One of my favorite pictures of forgiveness is of Jesus and His disciples eating their last supper. When Jesus announced, "One of you will betray Me," no one could guess who was guilty. Nothing in His demeanor, not even a look of reproach, said to the disciples, "Judas is the man." Jesus forgave and had mercy on all who had part in His murder. "He does not treat us as our sins deserve or repay us according to our iniquities" (Psalm 103:10). By receiving God's forgiveness through Christ, I am forfeiting my right to be offended when others hurt me. 

I love the line in "Come Thou Fount" that says: "Streams of mercy never ceasing." If someone has wronged you, try giving praise for the "streams of mercy never ceasing" God is showering on them. 

"Be kind and compassionate to one another, forgiving each other, just as in Christ God forgave you" (Ephesians 4:32).

Dear God, I praise You for your mercy to all of us. Today, I choose to forgive others who have hurt me because you have so graciously forgiven me. Thank you for giving me Your sweet peace and joy as I extend mercy to others. In Jesus' gracious name, Amen. 

 

Why Some Children Love God

I met a lovely Christian named Ruth who told me, "People say to my parents, 'It's so wonderful that all of your three children love the Lord. How did you do it?'

"My parents reply, 'Oh, we prayed and trusted the Lord,' but other parents pray. The reason I am a Christian is that my parents lived the Word. Not only did they teach the Word, but it was who they were all the time. They are the best Christians I know."

Jeremiah would have described Ruth's parents as having "singleness of heart and action." He declared that it would be "for their own good and the good of their children after them" (Jeremiah 32:39). Ruth's parents' sincere desire to please the Lord was rewarded with the fulfillment of Caleb's promise: "The land on which your feet have walked will be your inheritanceand that of your children forever, because you have followed the Lord my God wholeheartedly" (Joshua 14:9).

Passionate love for God is shown through wholehearted obedience because we desire His pleasure above all else. "I ask no other sunshine than the sunshine of His face," wrote Elizabeth Clephane in Beneath the Cross of Jesus. She was saying, "Lord, I seek to have Your pleasure. If I have Your approval I have everything I need to be happy."

Jesus invites us to make Him our source of deepest pleasure. The depth of our desire to find our joy in Him will affect not only us but also those we love.

Thank You, Jesus, for the ultimate pleasure of  Your smile.

"I will go to the altar of God-to God-the source of all my joy" (Psalm 43:4 NLT).

 

Eating the Bible in Egypt

Mozafar, a devout Muslim in Egypt, had been commanded by his Islamic leader to read the Bible so he could write an argument to expose and defeat the Christians. He trusted Mozafar whose zeal had led him to attack churches and to persecute and burn the property of Christians. But when Mozafar opened the Bible, he was stunned by the mercy and grace Jesus offered in the gospel of Matthew. He was so drawn by the gospel that he rented a hotel room so he could read the Bible without interruption.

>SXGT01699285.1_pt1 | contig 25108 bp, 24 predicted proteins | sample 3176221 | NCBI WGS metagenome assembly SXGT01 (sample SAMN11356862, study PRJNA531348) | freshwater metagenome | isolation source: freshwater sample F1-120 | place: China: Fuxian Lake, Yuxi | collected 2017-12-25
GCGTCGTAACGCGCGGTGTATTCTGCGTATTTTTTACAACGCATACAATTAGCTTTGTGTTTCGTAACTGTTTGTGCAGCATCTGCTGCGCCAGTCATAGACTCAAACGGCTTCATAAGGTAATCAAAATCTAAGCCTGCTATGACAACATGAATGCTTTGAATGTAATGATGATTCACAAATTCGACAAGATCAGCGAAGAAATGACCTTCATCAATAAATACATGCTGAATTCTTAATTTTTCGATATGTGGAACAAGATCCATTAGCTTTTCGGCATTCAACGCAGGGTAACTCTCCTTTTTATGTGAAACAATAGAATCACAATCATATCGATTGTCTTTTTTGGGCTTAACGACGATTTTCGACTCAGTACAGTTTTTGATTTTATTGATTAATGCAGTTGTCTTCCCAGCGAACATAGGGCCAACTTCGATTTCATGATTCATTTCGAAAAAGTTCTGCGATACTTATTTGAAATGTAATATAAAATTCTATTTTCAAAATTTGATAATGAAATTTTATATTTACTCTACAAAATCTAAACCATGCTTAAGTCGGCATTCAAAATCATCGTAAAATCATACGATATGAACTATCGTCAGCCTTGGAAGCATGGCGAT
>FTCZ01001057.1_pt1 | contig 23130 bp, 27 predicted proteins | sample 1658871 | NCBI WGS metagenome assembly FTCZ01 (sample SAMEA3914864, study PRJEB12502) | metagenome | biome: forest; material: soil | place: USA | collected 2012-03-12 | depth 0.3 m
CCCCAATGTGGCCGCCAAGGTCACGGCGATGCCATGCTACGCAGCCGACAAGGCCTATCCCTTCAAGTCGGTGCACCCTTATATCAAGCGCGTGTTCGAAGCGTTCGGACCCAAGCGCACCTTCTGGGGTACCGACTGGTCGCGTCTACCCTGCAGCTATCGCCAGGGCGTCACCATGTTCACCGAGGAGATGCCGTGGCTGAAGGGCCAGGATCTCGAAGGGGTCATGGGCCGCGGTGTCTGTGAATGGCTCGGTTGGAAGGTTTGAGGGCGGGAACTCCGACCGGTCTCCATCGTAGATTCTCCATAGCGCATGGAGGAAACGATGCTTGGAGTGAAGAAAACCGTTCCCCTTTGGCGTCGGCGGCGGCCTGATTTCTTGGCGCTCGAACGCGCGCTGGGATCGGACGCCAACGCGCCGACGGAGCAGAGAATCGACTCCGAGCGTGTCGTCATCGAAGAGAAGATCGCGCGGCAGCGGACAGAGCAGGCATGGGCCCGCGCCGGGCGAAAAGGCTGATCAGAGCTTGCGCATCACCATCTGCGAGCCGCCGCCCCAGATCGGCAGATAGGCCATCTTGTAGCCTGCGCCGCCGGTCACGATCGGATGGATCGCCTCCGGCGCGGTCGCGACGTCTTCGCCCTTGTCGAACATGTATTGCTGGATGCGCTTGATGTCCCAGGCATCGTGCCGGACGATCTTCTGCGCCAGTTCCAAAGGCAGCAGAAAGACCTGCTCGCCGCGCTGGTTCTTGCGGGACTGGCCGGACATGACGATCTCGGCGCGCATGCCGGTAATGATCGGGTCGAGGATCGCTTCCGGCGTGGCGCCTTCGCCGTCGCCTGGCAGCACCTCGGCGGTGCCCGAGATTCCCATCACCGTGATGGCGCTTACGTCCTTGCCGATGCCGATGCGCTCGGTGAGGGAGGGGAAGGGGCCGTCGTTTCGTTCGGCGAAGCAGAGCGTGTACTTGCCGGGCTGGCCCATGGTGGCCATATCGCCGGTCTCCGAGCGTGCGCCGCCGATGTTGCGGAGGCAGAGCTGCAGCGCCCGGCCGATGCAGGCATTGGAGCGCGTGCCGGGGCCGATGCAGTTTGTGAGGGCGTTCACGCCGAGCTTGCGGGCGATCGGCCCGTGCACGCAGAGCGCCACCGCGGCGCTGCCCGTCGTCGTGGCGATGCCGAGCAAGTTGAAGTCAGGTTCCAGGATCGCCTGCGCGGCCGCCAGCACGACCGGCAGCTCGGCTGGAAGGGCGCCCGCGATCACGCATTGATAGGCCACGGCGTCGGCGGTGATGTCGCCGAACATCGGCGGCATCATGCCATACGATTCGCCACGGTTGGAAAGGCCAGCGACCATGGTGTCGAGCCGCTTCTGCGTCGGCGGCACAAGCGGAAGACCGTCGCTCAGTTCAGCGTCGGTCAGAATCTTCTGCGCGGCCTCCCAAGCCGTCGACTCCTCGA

Mozafar's brothers, angered by the changes they saw in him, took him to a mental institution where he received shock treatments to rid his brain of radical ideas like "loving your enemies." But once Mozafar had been exposed to the gospel, he was desperate to learn more about Jesus. 

"I would go into the bathroom of our home and lock the door," Mozafar explained. "Then I would take the Scriptures, memorize them and eat them so that my family could not find them." 

Tom White told Mozafar's story in Voice of the Martyrs and then added, "Unlike Mozafar, we don't have to read Scripture behind a locked door and eat the pages. We have this potential feast lying out in the open in our living rooms and bedrooms. The necessary food for our spiritually malnourished world is right in front of us. Please pray for our workers who risk their lives to feed those hungry for the gospel ... then pass the Bread."

Dear Lord, help us to remember that Your Word can revolutionize those who hear it.

"For I am not ashamed of the gospel of Christ, for it is the power of God to salvation for everyone who believes, for the Jew first and also for the Greek" (Romans 1:16).

 

My Time Matters

Yesterday I had an hour before leaving for an appointment. What should I do? I wondered. As I considered several options, I remembered the dinner guests coming in a few days who do not know Jesus. This thought occurred to me: How I spend this small amount of time might affect how another spends all eternity. With that thought in my mind nothing seemed to be more important than prayer.

The day after the two planes crashed into the World Trade Center, the editor of Adventure Cyclist magazine said, "I kept trying to do my work, but what I was trying to do didn't seem very important."

A sports fan commented after the terrorist attack that when his favorite ball team played miserably it really wasn't that big of a deal. A thousand years from now it simply would not matter.

In his book Measure Your Life, Wesley Duewel discusses the importance of spending our time for what will matter. He states that for each day we spend on earth, there will be billions and billions and billions of future years in which we'll reap what we sow. Every second of every day will be of tremendous significance in eternity.

Paul says we are to fix our eyes on the eternal. "So we fix our eyes not on what is seen, but on what is unseen. For what is seen is temporary, but what is unseen is eternal" (2 Corinthians 4:18). Events such as a terrorist attack provide a sobering glimpse of the eternal, but what would it mean to live with our eyes fixed on the unseen? 

"I want to hold the things of this world loosely," was one of my dad's sayings when I was growing up. To do that, we live, perhaps unconsciously, making our choices on the basis of this question: "In eternity's light, what will have seemed important?"

Thank You, Jesus, for allowing me glimpses of what You value. Give me discernment and desire to use my time in ways that I will never regret--especially when I stand before You.

"Be very careful, then, how you live--not as unwise but as wise, making the most of every opportunity, because the days are evil. Therefore do not be foolish, but understand what the Lord's will is." (Ephesians 5:15-17).